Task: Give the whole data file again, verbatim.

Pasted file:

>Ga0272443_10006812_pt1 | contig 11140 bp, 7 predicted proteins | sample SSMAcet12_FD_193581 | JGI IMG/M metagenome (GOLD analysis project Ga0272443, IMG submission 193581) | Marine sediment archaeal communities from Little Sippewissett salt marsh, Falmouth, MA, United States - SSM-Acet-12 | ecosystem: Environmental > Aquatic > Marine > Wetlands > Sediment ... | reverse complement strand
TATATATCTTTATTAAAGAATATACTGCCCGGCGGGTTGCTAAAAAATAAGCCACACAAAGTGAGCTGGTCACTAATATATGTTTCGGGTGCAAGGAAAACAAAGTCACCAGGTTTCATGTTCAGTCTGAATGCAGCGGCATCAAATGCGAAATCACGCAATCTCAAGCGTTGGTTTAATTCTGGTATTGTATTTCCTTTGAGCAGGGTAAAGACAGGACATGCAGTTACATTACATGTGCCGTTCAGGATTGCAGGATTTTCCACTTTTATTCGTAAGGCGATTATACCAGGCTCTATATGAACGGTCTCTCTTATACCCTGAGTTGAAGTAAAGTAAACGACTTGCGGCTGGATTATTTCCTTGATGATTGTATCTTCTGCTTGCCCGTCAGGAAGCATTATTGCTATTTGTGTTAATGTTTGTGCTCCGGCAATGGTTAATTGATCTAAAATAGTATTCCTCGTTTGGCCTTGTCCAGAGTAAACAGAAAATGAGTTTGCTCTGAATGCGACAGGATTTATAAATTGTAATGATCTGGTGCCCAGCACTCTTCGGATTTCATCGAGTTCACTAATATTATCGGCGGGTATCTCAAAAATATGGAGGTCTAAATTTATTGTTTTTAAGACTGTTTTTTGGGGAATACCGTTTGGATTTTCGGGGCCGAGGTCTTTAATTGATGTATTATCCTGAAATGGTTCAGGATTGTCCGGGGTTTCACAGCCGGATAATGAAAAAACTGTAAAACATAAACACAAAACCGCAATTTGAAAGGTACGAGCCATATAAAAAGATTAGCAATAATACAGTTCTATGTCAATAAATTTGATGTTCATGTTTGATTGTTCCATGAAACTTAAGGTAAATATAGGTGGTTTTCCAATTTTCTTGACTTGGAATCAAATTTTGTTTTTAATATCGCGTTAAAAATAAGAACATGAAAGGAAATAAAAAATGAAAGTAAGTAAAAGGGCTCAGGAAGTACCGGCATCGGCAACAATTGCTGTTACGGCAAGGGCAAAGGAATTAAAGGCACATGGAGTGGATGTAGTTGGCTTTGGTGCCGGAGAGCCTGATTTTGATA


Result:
>Ga0272443_10006812_pt1 | contig 11140 bp, 7 predicted proteins | sample SSMAcet12_FD_193581 | JGI IMG/M metagenome (GOLD analysis project Ga0272443, IMG submission 193581) | Marine sediment archaeal communities from Little Sippewissett salt marsh, Falmouth, MA, United States - SSM-Acet-12 | ecosystem: Environmental > Aquatic > Marine > Wetlands > Sediment ... | reverse complement strand
TATATATCTTTATTAAAGAATATACTGCCCGGCGGGTTGCTAAAAAATAAGCCACACAAAGTGAGCTGGTCACTAATATATGTTTCGGGTGCAAGGAAAACAAAGTCACCAGGTTTCATGTTCAGTCTGAATGCAGCGGCATCAAATGCGAAATCACGCAATCTCAAGCGTTGGTTTAATTCTGGTATTGTATTTCCTTTGAGCAGGGTAAAGACAGGACATGCAGTTACATTACATGTGCCGTTCAGGATTGCAGGATTTTCCACTTTTATTCGTAAGGCGATTATACCAGGCTCTATATGAACGGTCTCTCTTATACCCTGAGTTGAAGTAAAGTAAACGACTTGCGGCTGGATTATTTCCTTGATGATTGTATCTTCTGCTTGCCCGTCAGGAAGCATTATTGCTATTTGTGTTAATGTTTGTGCTCCGGCAATGGTTAATTGATCTAAAATAGTATTCCTCGTTTGGCCTTGTCCAGAGTAAACAGAAAATGAGTTTGCTCTGAATGCGACAGGATTTATAAATTGTAATGATCTGGTGCCCAGCACTCTTCGGATTTCATCGAGTTCACTAATATTATCGGCGGGTATCTCAAAAATATGGAGGTCTAAATTTATTGTTTTTAAGACTGTTTTTTGGGGAATACCGTTTGGATTTTCGGGGCCGAGGTCTTTAATTGATGTATTATCCTGAAATGGTTCAGGATTGTCCGGGGTTTCACAGCCGGATAATGAAAAAACTGTAAAACATAAACACAAAACCGCAATTTGAAAGGTACGAGCCATATAAAAAGATTAGCAATAATACAGTTCTATGTCAATAAATTTGATGTTCATGTTTGATTGTTCCATGAAACTTAAGGTAAATATAGGTGGTTTTCCAATTTTCTTGACTTGGAATCAAATTTTGTTTTTAATATCGCGTTAAAAATAAGAACATGAAAGGAAATAAAAAATGAAAGTAAGTAAAAGGGCTCAGGAAGTACCGGCATCGGCAACAATTGCTGTTACGGCAAGGGCAAAGGAATTAAAGGCACATGGAGTGGATGTAGTTGGCTTTGGTGCCGGAGAGCCTGATTTTGATA